There Are Certain Facts That We’ve All Got to Face Up To

Given that it was only a few months ago that Mayor Michael Bloomberg could be heard saying, "We like traffic, it means economic activity, it means people coming here," his pitch for a whole new set of progressive transportation policies at last week’s meeting of the Regional Plan Association was all the more remarkable:

There are certain facts that we’ve just all got to face up to–facts about congestion’s impact on our environment, our economy, our health, and our future–on our lives, and the lives of our chlidren. Facts about how we’re going to pay for the transportation projects we need to keep our region from choking on its growth in the decades to come.

We’re ready to have a reality-based dialogue with anyone about any element of our transportation plan, including congestion pricing. We’ll talk about the boundaries of the congestion pricing zone, the fees that might be charged, the hours they would be applicable, and the methodology for administering the program.

But what we won’t do–what we can’t do–is postpone essential decisions any longer. We won’t ignore–if you’ll excuse the expression–the "inconvenient truths" of the difficult challenges we face.

Download the text here. And the speech itself can be viewed in the following three video clips courtesy of RPA:

  • JK

    I highly recommend folks read this speech. The mayor gets it. This is not just an Earthday load of rhetoric. Maybe Aaron can highlight more key sections of the speech so more Sbloggers read it. I think it is going to be really hard for the next generation of mayoral aspirants to turn back the clock and talk about “traffic as sign of success.” This is an emperor has no clothes moment, and the mayor is the little kid telling New Yorkers what they can already plainly see: traffic is a mess and there are too many cars.

  • I applaud Transportation Alternatives for advocating for congestion pricing and enjoy reading Streets Blog.

    As part of a Sustainability Watch discussion, Gotham Gazette has posted various essays looking at aspects of PlaNYC. Some deal with congestion pricing.

    “Getting the Most from Congestion Pricing” by Carolyn Konheim of Community Consulting Services particularly caught my eye on account of the below comments.

    I’m wondering if her suggestions below don’t offer a model that could be more readily implemented without the expense and privacy issues associated with instituting cameras all over New York.


    “Congestion pricing could be made simpler as well. A lot more funds would be available for transit users if the congestion fees were simply collected on the bridge spans and along 60th Street, rather than at dozens — even hundreds — of charging points south of 86th Street. Equalizing the charges on all crossings would provide a strong signal to motorists that it doesn’t pay to drive out their way to avoid tolls. While the mayor’s proposed adjustments in congestion charges levied in Manhattan may remove any advantage of untolled bridges, the complexity muddies the message.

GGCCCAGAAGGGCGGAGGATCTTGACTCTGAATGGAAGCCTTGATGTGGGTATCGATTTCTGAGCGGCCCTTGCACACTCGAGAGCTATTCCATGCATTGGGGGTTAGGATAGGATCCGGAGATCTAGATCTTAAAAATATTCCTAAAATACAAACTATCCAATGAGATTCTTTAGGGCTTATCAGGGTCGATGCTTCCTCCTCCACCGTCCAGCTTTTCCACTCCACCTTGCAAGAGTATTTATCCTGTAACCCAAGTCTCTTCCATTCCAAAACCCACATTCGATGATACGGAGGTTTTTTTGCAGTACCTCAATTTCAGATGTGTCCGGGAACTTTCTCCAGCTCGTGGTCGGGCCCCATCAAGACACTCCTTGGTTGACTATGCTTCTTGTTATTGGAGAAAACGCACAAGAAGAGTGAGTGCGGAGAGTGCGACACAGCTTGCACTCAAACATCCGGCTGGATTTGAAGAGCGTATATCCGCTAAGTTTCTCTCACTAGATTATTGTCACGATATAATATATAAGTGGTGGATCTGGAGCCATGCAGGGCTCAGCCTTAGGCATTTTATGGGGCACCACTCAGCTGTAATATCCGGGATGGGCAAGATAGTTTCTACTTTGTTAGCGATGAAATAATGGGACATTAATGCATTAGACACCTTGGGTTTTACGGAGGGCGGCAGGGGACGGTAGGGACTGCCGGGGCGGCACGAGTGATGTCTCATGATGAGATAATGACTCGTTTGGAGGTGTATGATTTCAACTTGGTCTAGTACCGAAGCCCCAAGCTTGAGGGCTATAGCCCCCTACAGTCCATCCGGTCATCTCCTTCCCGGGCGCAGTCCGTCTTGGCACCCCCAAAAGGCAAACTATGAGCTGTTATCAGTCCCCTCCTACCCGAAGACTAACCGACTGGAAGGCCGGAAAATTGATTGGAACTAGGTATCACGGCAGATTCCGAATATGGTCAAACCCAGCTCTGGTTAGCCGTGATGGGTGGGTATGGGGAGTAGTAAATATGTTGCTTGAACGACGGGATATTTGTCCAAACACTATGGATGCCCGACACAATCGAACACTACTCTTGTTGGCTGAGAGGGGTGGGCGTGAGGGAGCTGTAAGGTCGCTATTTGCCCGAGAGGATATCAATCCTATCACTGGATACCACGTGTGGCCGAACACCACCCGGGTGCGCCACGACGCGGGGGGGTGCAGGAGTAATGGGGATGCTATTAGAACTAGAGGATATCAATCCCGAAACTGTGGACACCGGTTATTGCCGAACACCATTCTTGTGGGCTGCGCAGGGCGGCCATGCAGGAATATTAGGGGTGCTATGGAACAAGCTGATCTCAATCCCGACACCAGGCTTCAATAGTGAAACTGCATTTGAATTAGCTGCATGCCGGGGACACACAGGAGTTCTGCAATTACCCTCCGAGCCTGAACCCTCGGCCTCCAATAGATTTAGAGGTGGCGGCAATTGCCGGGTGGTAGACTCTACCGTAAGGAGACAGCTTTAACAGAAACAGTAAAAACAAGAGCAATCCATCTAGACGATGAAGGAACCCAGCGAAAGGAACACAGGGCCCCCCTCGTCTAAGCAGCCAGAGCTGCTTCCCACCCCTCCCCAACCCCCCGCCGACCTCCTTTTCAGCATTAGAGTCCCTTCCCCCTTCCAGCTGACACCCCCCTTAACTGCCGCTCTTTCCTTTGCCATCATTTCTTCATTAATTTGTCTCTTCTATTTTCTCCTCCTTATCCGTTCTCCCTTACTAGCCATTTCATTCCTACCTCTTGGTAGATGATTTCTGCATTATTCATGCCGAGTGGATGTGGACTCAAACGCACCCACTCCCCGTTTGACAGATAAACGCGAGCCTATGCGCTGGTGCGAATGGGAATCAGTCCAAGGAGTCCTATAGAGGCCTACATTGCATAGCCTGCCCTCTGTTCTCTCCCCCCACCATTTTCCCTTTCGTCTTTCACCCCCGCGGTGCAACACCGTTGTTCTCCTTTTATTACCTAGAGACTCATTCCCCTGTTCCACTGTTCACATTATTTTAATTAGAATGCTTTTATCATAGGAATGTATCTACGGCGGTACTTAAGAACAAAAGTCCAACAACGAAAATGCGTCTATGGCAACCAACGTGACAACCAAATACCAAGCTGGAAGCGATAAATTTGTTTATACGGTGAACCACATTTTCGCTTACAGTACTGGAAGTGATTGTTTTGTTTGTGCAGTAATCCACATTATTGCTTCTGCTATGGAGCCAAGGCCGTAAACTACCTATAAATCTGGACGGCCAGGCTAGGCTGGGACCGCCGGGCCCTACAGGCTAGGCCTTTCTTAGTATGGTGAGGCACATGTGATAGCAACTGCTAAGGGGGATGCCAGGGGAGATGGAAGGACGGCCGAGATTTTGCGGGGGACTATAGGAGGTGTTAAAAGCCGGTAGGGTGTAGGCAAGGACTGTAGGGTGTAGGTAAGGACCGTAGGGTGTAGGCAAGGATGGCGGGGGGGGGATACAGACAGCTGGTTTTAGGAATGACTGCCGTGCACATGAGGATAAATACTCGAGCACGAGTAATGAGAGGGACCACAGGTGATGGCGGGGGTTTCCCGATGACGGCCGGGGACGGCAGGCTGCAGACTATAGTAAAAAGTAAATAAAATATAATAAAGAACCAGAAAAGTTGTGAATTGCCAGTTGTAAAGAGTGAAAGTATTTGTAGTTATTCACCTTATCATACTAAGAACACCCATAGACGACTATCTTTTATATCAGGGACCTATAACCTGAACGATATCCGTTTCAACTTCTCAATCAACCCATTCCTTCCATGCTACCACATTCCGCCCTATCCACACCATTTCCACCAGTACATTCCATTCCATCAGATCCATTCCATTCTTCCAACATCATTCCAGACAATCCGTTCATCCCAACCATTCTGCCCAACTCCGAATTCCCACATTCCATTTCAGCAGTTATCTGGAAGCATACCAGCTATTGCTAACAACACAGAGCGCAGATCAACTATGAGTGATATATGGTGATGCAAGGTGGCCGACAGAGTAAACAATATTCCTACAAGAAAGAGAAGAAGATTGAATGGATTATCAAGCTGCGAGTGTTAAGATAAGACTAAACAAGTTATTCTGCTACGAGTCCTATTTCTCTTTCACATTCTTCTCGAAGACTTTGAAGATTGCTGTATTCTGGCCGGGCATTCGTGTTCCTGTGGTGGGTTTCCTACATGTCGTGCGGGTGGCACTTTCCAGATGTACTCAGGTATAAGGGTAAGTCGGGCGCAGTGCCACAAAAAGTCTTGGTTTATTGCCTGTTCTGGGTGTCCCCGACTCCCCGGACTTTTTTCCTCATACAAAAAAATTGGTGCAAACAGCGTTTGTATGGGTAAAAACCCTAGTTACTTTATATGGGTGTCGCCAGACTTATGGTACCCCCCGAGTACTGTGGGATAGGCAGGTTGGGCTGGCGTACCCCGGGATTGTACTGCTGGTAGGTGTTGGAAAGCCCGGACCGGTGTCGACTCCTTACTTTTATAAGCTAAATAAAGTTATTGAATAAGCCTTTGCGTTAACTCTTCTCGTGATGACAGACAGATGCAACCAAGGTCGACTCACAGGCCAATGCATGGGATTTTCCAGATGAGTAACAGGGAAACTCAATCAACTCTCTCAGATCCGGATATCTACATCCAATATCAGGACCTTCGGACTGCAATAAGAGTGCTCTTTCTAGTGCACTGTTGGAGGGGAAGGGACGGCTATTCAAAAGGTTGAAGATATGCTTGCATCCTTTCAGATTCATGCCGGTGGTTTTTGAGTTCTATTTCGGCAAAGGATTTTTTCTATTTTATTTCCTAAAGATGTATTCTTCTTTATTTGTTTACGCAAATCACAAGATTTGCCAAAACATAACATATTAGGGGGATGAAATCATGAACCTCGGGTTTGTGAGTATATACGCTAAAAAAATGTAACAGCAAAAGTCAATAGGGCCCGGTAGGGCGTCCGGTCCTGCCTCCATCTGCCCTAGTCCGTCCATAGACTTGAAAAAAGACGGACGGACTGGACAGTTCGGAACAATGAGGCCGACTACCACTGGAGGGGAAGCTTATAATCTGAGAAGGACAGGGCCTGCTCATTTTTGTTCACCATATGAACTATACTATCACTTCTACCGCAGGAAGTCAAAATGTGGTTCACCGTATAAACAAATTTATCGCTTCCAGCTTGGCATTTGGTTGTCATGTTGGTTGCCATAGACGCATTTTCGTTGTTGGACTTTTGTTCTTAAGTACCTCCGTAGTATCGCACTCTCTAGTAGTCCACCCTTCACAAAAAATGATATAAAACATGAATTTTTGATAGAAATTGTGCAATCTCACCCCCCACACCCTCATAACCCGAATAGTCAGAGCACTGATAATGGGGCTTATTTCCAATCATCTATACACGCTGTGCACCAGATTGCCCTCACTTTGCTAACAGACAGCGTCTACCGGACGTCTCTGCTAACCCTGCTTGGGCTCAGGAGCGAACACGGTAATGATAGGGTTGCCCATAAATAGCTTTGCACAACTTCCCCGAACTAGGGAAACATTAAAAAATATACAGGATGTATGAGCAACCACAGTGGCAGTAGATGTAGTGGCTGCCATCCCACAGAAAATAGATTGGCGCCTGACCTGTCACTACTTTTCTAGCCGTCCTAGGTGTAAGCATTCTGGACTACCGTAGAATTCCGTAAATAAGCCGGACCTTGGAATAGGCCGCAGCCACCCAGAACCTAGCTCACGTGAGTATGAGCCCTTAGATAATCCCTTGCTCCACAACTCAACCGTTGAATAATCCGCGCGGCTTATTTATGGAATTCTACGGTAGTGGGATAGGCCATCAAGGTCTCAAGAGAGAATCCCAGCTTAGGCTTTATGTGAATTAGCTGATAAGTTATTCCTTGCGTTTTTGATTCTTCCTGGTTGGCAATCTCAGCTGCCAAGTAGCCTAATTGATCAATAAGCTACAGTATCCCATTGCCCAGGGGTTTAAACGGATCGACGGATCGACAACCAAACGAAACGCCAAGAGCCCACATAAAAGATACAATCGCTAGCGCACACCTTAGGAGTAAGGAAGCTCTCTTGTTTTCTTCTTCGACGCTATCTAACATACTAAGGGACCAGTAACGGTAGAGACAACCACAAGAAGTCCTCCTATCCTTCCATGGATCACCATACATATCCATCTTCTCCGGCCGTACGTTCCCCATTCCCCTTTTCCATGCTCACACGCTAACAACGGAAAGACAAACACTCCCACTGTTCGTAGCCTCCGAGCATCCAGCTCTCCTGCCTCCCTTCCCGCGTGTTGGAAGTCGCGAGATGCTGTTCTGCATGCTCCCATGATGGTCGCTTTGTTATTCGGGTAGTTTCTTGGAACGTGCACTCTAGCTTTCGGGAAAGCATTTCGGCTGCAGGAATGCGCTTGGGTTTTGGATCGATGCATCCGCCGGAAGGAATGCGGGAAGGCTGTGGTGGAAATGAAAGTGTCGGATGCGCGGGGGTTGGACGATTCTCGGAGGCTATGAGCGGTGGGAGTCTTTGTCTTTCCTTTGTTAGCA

Instead of capitalizing on Manhattan having just four untolled entries, the proposed multiple checkpoints, exceeding London’s charging cordon, will be a lot more costly and may raise new objections to tracking motorists’ movements.”

  • SAJH

    didnt a study show that some 40-50% of personal cars come from above 59th Street. The congestion pricing would have to be on ALL crossings, even the Third Ave bridge in the bronx. The other part of the study showed that alot of cars come from the upper east and west side residents. I find that when you look down on the streets during rush hour though that it is more of a sea of yellow than anything. Most of the cars on the road are taxis. Keep the congestion but force the TLC to replace all taxis with Hybrids or have taxis that only do Manhattan routes ALL electric. The point of reducing congestion is, I would think, to keep our air cleaner. The taxi would be the first step and the second step would be to crack down on idling cars and buses that are standing. Target the MTA and tour buses and our beloved Fresh Direct trucks. The law is already in place for idling, just cops never do anything about it.

  • It seems inevitable (and appropriate) that taxis will be factored into the program with a fare tax that goes to the congestion fund. But where we are right now, all taxi trips are taxed by the city while personal car trips (in themselves) don’t provide any compensation for their exclusive use of public space and city resources. So congestion pricing first tries to level the field. Taxi fares can be increased to curb overuse at any time it’s deemed necessary.

    And it’s not just about air pollution. It’s about safety and taking back our neighborhoods from automobile dominance. It doesn’t matter if it’s commuters, tourists, deliveries, or our neighbors driving. Congestion pricing is a long-overdue framework to regulate private automobile use and thereby all of its ill effects. (To discourage engine idling, we also need a tri-state carbon tax.)


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